I am in Doncaster in South Yorkshire.

(Bacon is a many-splendoured thing) #12

Be aware that a very high-fat, low protein version of the ketogenic diet was originally developed as a treatment for epileptic seizures, and it was so low in protein that the growth of some children was stunted as a result. If you see comments that “keto is bad for kids.” this is where the idea comes from.

Fortunately, it has been shown in a number of studies that a version of this therapeutic diet with close to normal protein intake is still effective against epileptic seizures, and there is no reason that a diet containing a reasonable amount of protein should be harmful to children. In fact, babies are born in ketosis and can safely remain in ketosis throughout childhood, assuming they are breast-fed (commercial formulas are mostly carbohydrate) and weaned onto low-carbohydrate foods (such as meat).

(Max Scotthorne) #13

Just found a bit of a bonus from a friend at work. The farm shop round the corner from work has started doing meat from there own cows (fully grass fed local beef). little ones love burgers so might be able to get them that way on Keto bread buns.

(Bacon is a many-splendoured thing) #14

Grass-fed is not essential to a ketogenic diet but is great for them as can afford it.

The taste profile of grass-fed beef varies according to the grasses the animal is fed on, and so if you don’t like the taste of one farm’s grass-fed beef, another farm’s might have a flavour more to your liking.

(B Creighton) #15

While artificial sweeteners may be a lesser evil than sugar, they seem to all have their problems. Sucralose will kill off gut probiotics because each molecule throws off 3 chlorines. Aspartame degrades into formaldehyde. Saccharin has an unpleasant aftertaste. Often just the sweeteness will still trigger an insulin response which will still cause an insulin swing and unstable energy levels, which leads to more eating.
Unfortunately, erythritol is probably made from GMO corn, but most xylitol probably is as well. Nevertheless, I use them both, and find them far superior to other choices. If you get erythritol with monk fruit, you don’t have as much GMO exposure. I use stevia drops to make lemonade, and find it quite good. Stevia products made with rebaudioside generally will not have any aftertaste.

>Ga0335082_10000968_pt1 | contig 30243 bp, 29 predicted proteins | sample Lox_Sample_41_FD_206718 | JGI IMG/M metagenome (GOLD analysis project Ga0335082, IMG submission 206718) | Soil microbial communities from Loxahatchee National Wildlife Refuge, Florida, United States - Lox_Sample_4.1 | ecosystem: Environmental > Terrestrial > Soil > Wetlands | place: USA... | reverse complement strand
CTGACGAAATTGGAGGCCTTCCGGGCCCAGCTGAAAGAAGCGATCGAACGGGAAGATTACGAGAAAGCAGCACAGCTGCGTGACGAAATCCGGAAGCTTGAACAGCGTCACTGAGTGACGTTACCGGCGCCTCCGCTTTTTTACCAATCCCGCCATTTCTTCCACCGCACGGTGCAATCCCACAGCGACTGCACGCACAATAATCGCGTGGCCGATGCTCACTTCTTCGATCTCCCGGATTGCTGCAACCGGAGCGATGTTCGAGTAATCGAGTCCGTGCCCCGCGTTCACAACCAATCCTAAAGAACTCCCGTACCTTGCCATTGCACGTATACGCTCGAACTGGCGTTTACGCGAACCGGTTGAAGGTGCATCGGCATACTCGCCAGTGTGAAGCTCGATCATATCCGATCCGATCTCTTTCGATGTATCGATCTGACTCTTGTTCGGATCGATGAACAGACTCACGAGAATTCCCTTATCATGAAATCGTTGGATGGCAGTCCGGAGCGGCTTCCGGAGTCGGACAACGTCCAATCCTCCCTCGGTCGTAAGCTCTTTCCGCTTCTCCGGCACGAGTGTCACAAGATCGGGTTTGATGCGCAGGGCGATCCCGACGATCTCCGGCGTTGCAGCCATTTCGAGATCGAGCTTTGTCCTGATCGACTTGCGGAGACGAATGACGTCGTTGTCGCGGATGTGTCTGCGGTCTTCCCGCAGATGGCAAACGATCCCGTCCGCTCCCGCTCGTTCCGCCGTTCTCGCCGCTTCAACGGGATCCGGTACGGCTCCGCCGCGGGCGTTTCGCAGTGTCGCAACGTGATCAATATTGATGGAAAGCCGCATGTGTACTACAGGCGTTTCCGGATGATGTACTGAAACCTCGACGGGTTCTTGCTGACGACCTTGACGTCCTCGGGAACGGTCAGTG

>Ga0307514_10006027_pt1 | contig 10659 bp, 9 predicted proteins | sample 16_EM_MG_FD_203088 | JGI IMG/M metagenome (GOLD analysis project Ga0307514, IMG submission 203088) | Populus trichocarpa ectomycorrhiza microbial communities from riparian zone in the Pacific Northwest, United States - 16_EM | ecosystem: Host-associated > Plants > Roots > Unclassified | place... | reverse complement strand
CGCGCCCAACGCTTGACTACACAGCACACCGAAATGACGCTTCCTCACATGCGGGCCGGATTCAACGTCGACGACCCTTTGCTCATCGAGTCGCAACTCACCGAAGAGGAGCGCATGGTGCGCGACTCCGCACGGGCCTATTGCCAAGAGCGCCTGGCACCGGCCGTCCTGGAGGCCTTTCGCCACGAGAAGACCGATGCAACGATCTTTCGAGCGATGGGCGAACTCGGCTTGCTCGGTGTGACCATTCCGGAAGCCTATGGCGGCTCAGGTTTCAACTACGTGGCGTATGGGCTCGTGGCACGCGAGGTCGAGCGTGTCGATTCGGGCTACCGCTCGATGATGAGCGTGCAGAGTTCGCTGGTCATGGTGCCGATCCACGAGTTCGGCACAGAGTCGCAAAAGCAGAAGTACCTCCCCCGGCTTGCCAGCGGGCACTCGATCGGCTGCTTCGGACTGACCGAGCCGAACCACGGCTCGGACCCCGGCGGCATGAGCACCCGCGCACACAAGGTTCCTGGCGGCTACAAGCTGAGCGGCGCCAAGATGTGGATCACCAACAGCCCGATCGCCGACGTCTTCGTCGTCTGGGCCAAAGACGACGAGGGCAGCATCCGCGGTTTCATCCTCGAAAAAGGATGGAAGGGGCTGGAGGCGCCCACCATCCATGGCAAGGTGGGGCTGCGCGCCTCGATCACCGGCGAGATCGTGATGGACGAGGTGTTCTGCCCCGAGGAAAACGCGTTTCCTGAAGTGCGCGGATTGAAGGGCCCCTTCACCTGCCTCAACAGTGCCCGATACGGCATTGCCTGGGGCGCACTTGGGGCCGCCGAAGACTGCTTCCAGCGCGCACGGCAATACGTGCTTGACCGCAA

Unfortunately, once kids get on junk food, it can be a hard sell to switch, but that is why they make the stuff. Rather than trying to talk them out of it, and have to deal with the resistance, it may be beneficial to show them videos of people changing.
Dr Lustig may have some videos that could impact them. He specialized in pediatric endocrinology, and often talks about how he helped kids lose weight. Most kids drink plenty of soda. They don’t think sugar will make you fat. Fructose is one of the two sugar molecules in table sugar and is converted into retinyl palmitate. Palmitic acid is saturated fat. This is why kids are getting fat - not because of dietary fat.
https://youtu.be/LQZ9BPSS1_I Here’s a good one for the general problem that may have an impact on kids
https://youtu.be/dBnniua6-oM I’m not saying this is his best video for kids, but it may help you find one.
Here is a lady who talks about all the problems sugar gave her, and her quitting:
More general pointers: https://youtu.be/-s5szfPYKY4

A hard switch is probably going to be a bit rough, so maybe start with foods that kids can typically go for - a grass fed burger with trimmings on organic whole wheat. Chili made with grass fed beef and organic canned corn and beans. Look up “keto comfort foods.” Maybe find a grilled chicken recipe with virgin coconut oil or butter. Those are tastes kids can often go for.

What we did raising our kids was to implement a chip system, where they could actually earn chips by finishing their dinner, brushing their teeth earned one chip, doing chores, etc. When they earned so many chips, we would give them several choices for the weekend, and take them out - putt putt golf, a movie, an all you can eat buffet (yes, they had to eat vegetables to get dessert), etc. If they didn’t earn the chips, they had to stay home with a baby sitter… I don’t recall that ever happening… a word of getting left behind, and they were all over it.

(Laurie) #16

Welcome, Max!

(Jane) #17

Welcome Max!

My kids are grown, but if I could do it all over again I would feed them the way we ate in the 60’s (when childhood obesity was a real rarity). I ate 3 meals a day with no snacks and no sugar and rarely processed foods. Sweets were eaten over holidays and birthdays - special occasions, not every day.

I would cook most meals and use olive oil and butter if I need to saute something. I wouldn’t worry about bread and starchy vegetables if they are reasonably active. We didn’t eat rice growing up and when I wore a continuous glucose monitor for 10 days I had fried rice at a Thai restaurant and saw the biggest spike the whole time I wore it.

(Max Scotthorne) #18

@scaperdude That sounds awesome and I maybe asking you some more questions about the monkfruit sweeteners late on. Thank you for the suggestions and the chip system sounds like something all 3 of my girls would go for even though the eldest already wants to be on keto.

(Max Scotthorne) #19

@Janie Rice and pasta are two of the things I want to eliminate from what they eat but I will find an alternative to replace those. I have heard about low carb alternatives on a site called “skinny food” not sure about the ingredients and science yet but I’ll have a look over the weekend.

(Max Scotthorne) #20

@islandlight thank you